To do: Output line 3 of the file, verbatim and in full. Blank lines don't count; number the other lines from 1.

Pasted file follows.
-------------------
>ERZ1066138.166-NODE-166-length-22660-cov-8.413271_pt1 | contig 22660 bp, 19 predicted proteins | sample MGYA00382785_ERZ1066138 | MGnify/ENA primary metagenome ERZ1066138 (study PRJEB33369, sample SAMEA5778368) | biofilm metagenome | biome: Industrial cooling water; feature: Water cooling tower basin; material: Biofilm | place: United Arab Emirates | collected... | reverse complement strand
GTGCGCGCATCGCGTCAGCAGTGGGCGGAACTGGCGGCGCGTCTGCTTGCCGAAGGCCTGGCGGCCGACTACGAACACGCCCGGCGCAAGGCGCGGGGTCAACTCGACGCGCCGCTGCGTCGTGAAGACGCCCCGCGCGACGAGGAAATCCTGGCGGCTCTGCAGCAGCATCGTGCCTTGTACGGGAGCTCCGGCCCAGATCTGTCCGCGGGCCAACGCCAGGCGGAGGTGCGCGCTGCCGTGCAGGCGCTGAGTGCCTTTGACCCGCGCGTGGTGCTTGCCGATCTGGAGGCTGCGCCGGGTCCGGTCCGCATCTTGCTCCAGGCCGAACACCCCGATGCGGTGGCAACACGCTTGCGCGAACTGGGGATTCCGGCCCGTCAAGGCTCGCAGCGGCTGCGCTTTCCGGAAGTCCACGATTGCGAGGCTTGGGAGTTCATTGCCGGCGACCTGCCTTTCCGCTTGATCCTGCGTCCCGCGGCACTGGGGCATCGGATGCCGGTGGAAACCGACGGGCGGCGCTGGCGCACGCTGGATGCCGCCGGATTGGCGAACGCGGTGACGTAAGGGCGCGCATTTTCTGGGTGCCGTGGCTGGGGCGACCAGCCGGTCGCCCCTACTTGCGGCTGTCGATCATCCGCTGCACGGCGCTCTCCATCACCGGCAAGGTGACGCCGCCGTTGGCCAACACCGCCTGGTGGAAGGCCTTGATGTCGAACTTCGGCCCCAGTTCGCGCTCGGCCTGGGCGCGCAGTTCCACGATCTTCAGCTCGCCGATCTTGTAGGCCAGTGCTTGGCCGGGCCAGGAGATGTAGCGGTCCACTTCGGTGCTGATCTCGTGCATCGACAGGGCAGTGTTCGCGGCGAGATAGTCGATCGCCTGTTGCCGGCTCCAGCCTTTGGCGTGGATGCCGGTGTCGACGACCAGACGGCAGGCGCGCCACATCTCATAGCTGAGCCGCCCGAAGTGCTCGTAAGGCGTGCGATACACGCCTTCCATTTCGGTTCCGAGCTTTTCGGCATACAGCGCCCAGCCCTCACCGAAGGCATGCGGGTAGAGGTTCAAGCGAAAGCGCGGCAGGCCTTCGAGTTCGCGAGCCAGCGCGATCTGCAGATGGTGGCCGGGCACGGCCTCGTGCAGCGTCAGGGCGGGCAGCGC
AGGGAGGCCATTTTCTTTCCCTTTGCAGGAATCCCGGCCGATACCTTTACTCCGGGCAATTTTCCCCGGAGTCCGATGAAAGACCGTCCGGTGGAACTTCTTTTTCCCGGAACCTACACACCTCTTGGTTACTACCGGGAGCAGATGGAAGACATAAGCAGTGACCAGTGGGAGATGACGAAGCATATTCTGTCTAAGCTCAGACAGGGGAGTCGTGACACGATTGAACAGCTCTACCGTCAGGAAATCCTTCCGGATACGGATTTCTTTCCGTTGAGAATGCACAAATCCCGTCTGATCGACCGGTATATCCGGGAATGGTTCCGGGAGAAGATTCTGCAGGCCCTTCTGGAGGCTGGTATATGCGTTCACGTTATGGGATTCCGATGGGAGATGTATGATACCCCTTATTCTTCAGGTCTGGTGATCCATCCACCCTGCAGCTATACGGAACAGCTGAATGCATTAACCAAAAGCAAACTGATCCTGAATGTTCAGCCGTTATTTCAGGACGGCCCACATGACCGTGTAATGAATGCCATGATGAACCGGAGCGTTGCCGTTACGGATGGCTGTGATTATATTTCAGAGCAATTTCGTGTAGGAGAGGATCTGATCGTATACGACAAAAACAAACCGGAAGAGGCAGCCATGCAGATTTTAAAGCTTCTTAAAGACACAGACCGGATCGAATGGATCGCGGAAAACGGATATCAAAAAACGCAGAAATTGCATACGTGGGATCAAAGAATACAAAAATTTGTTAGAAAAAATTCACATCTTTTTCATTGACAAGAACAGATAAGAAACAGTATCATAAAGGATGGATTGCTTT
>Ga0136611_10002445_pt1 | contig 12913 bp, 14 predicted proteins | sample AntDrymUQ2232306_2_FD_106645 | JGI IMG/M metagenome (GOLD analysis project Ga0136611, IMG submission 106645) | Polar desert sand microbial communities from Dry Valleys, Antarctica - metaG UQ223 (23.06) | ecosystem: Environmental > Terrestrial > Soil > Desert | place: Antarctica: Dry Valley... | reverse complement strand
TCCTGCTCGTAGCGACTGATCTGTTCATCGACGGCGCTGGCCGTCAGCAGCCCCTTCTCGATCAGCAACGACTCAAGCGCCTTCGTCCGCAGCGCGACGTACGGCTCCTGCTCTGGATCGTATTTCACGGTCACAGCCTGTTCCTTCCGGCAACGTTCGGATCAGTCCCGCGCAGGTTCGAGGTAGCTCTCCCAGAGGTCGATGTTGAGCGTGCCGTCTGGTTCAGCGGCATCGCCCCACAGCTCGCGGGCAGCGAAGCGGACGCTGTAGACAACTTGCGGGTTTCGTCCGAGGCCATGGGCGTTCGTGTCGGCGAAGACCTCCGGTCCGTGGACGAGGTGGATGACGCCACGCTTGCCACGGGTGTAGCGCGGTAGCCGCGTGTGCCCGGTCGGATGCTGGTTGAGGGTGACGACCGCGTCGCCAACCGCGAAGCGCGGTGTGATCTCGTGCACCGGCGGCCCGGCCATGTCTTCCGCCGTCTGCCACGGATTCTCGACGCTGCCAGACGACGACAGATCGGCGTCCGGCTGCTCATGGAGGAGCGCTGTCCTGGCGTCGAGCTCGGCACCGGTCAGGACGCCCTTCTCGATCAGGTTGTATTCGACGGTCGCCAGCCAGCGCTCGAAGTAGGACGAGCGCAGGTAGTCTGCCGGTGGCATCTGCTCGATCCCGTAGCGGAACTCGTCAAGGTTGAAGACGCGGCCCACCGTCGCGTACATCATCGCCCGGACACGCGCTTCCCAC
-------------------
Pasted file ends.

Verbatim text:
AGGGAGGCCATTTTCTTTCCCTTTGCAGGAATCCCGGCCGATACCTTTACTCCGGGCAATTTTCCCCGGAGTCCGATGAAAGACCGTCCGGTGGAACTTCTTTTTCCCGGAACCTACACACCTCTTGGTTACTACCGGGAGCAGATGGAAGACATAAGCAGTGACCAGTGGGAGATGACGAAGCATATTCTGTCTAAGCTCAGACAGGGGAGTCGTGACACGATTGAACAGCTCTACCGTCAGGAAATCCTTCCGGATACGGATTTCTTTCCGTTGAGAATGCACAAATCCCGTCTGATCGACCGGTATATCCGGGAATGGTTCCGGGAGAAGATTCTGCAGGCCCTTCTGGAGGCTGGTATATGCGTTCACGTTATGGGATTCCGATGGGAGATGTATGATACCCCTTATTCTTCAGGTCTGGTGATCCATCCACCCTGCAGCTATACGGAACAGCTGAATGCATTAACCAAAAGCAAACTGATCCTGAATGTTCAGCCGTTATTTCAGGACGGCCCACATGACCGTGTAATGAATGCCATGATGAACCGGAGCGTTGCCGTTACGGATGGCTGTGATTATATTTCAGAGCAATTTCGTGTAGGAGAGGATCTGATCGTATACGACAAAAACAAACCGGAAGAGGCAGCCATGCAGATTTTAAAGCTTCTTAAAGACACAGACCGGATCGAATGGATCGCGGAAAACGGATATCAAAAAACGCAGAAATTGCATACGTGGGATCAAAGAATACAAAAATTTGTTAGAAAAAATTCACATCTTTTTCATTGACAAGAACAGATAAGAAACAGTATCATAAAGGATGGATTGCTTT